Obituary: Sir Russell Fairgrieve

RUSSELL FAIRGRIEVE held high office in the Scottish Conservative and Unionist Party and was an influential figure in many of the significant events of the party's post-war history. Had he lived just a few more weeks, he would have witnessed the reality of a Scottish parliament, a cause in which he had steadfastly believed for over 30 years.

Fairgrieve was born in 1924 into a prosperous mill-owning Borders family. Educated at St Mary's School in Melrose, and later at Sedbergh, he saw war service as a commissioned officer in the 8th Gurkha Rifles and continued his military service in the TA with the King's Own Scottish Borderers until 1963.

Returning from army service, he embarked upon his twin careers of business and politics. After studying at the Scottish College of Textiles in Galashiels, he gained experience in the textile industry before following his father into the long-established family yarn-spinning firm of Laidlaw & Fairgrieve. He ran the Ladhope Mills in Galashiels, becoming a director of Dawson International after it acquired their firm, and he retained a lifelong interest in the textile industry.

Nineteen forty-seven saw his incipient interest in politics. Joining the local branch of the Young Unionists, he had within three years become convenor of the powerful eastern division of the Scottish Young Unionists. At the comparatively young age of 25, he was elected to the Galashiels Town Council and Selkirk County Council. He rose through the ranks of the senior Scottish party and was chairman of the Eastern Divisional Council at the time of the controversial and, in some quarters, bitterly opposed creation of the Scottish Conservative and Unionist Association, whose first President he became in 1965.

With a secure business base, Russell Fairgrieve continued to serve the Scottish Party as vice-chairman (for this he was appointed CBE in 1974). Following the Scottish National Party victory at Hamilton, Edward Heath reappraised Conservative policy on constitutional change, and Fairgrieve was there to offer the timely advice to catch the mood of the Scottish people when Heath made his Declaration of Perth in 1968 committing the Conservative Party to create a Scottish assembly. Although the party subsequently ditched this commitment, and is widely believed to have forfeited electoral support thereby, Fairgrieve remained true to his belief in devolution.

It was natural that he should seek election to Parliament. His local seat of Roxburgh, Selkirk and Peebles had been captured by David Steel at a by-election in 1965 and the Borders association selected Fairgrieve for the 1970 election in preference to the young Malcolm Rifkind. It is one of life's little ironies that the Dawson group, which owned Laidlaw & Fairgrieve, announced redundancies during the campaign, enabling David Steel to scrape back, just. In 1974, the abrupt announcement by Col "Mad Mitch" Mitchell that he would not be seeking re-election, created the parliamentary vacancy that Fairgrieve had long sought. He served diligently as MP for West Aberdeenshire until 1983 when he left Parliament to resume a business career in which his vision and acumen were widely recognised.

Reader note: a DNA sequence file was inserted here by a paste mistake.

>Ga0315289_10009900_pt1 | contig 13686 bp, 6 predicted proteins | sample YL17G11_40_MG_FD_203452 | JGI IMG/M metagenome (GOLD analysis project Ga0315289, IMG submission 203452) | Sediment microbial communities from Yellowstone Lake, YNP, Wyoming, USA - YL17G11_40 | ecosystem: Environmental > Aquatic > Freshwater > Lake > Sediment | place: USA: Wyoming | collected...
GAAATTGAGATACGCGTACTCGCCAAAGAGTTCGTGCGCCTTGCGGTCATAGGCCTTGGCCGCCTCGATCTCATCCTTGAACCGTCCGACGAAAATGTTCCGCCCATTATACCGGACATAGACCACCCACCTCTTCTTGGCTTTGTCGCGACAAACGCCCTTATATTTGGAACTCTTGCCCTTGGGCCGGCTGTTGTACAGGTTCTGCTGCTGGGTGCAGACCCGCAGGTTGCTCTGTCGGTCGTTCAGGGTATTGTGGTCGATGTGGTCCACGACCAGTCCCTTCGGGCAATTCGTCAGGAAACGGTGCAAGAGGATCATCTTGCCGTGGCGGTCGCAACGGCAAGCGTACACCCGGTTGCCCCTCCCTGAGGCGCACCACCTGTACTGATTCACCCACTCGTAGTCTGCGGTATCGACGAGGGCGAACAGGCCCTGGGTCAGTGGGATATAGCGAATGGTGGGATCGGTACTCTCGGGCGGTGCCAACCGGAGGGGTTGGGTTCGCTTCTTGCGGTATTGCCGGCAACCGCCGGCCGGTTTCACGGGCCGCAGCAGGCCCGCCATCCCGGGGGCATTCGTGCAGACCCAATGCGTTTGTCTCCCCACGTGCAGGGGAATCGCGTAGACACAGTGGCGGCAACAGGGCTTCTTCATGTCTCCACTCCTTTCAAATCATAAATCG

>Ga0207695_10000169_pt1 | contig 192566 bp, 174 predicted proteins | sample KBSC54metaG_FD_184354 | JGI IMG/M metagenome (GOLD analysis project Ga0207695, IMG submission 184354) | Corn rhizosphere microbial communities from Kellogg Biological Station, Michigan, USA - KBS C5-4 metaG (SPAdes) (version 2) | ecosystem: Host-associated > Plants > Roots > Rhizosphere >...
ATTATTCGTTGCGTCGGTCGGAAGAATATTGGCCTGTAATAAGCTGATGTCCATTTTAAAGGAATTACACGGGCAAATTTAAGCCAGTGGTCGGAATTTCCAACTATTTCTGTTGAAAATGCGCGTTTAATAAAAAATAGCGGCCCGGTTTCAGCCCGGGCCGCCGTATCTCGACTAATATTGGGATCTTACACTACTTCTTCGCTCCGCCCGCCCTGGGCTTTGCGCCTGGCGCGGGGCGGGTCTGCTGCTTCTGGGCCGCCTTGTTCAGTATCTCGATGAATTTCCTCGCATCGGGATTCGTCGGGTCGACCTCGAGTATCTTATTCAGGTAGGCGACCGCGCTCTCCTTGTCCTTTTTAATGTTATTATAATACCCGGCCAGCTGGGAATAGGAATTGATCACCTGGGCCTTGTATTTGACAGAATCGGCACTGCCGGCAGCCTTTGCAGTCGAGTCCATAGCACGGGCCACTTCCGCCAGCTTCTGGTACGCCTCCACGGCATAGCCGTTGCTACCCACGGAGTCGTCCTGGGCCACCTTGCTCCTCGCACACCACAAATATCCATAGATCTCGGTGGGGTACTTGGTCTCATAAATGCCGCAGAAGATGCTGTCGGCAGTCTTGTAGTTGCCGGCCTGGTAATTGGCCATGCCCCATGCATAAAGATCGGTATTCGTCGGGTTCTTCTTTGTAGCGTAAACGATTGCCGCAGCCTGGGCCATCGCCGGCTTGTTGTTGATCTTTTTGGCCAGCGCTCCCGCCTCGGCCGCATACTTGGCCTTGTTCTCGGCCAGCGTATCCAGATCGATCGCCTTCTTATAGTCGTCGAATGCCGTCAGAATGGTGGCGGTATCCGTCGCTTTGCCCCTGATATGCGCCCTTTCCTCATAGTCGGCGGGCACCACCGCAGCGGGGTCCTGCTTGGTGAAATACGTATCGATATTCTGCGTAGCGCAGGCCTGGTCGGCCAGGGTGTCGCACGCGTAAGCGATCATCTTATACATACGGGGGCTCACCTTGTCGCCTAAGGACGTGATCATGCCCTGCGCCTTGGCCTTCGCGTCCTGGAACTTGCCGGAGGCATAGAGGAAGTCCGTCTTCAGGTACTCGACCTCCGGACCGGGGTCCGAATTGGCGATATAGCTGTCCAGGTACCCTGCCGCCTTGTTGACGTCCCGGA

Margaret Thatcher appointed him Chairman of the Scottish Party in 1975, a duty which he combined with that of the Scottish Whip in a parliamentary party which had been ravaged by SNP victories in its rural heartland. Fairgrieve set about his duties with gusto, producing the seminal Fairgrieve Report which heralded much closer co-operation with Central Office in London. He had to battle with entrenched opposition to the loss of independence for the Scottish party, but he stomped the country arguing that it was better to be plugged into the 240 volts of Smith Square than the Scottish party's 12-volt accumulator.

He served Thatcher loyally, though his brand of Conservatism was not hers. As architect of the party's campaign to recover seats lost to the Nationalists, he had the satisfaction of winning back seven seats in 1979, and was rewarded with junior ministerial appointment at the Scottish Office under George Younger until 1981, when he left government with a well-merited knighthood. He maintained his support for the European Movement, serving as chairman of the Scottish Council, and co-operated willingly and publicly with other politicians on issues which he believed straddled party boundaries.

Russell Fairgrieve was a kindly man but one who did not mince his words. On issues like Europe and devolution which divided the Conservative Party, he was outspoken and uncompromising (the party's growing Euro-scepticism troubled him), yet those who disagreed with him readily acknowledged his sincerity, warmth and humour.

Later life robbed him of his mobility, but he lost neither his spirit nor his commitment to the causes about which he cared. He enjoyed a long and happy marriage and is survived by his wife, Millie, a son and three daughters. A lady of sparkle and charm, Millie was a constant support and, when the pressures of politics lessened, they were able to enjoy many shared pursuits like their love of fine art, in their beautiful home above the Tweed. Russell Fairgrieve fairly epitomised the best traditions of public life in Scotland.

Michael Hirst

Thomas Russell Fairgrieve, businessman and politician: born Galashiels, Selkirkshire 3 May 1924; CBE 1974; MP (Conservative) Aberdeenshire West 1974-83; Chairman, Conservative Party in Scotland 1975-80; Parliamentary Under Secretary of State, Scottish Office 1979-81; Kt 1981; married 1954 Millie Mitchell (one son, three daughters); died Berne, Switzerland 17 February 1999.

Arts & Entertainment
Maisie Williams of Game of Thrones now
tvMajor roles that grow with their child actors are helping them to steal the show on TV
Arts & Entertainment
Customers browse through Vinyl Junkies record shop in Berwick Street, Soho, London
music

Arts & Entertainment
Who laughs lass: Jenny Collier on stage
ComedyCollier was once told there were "too many women" on bill
Arts & Entertainment
Ian Anderson, the leader of British rock band Jethro Tull, (right) and British guitar player Martin Barre (left) perform on stage
music

VIDEO
Have you tried new the Independent Digital Edition iPad app?
Arts & Entertainment
film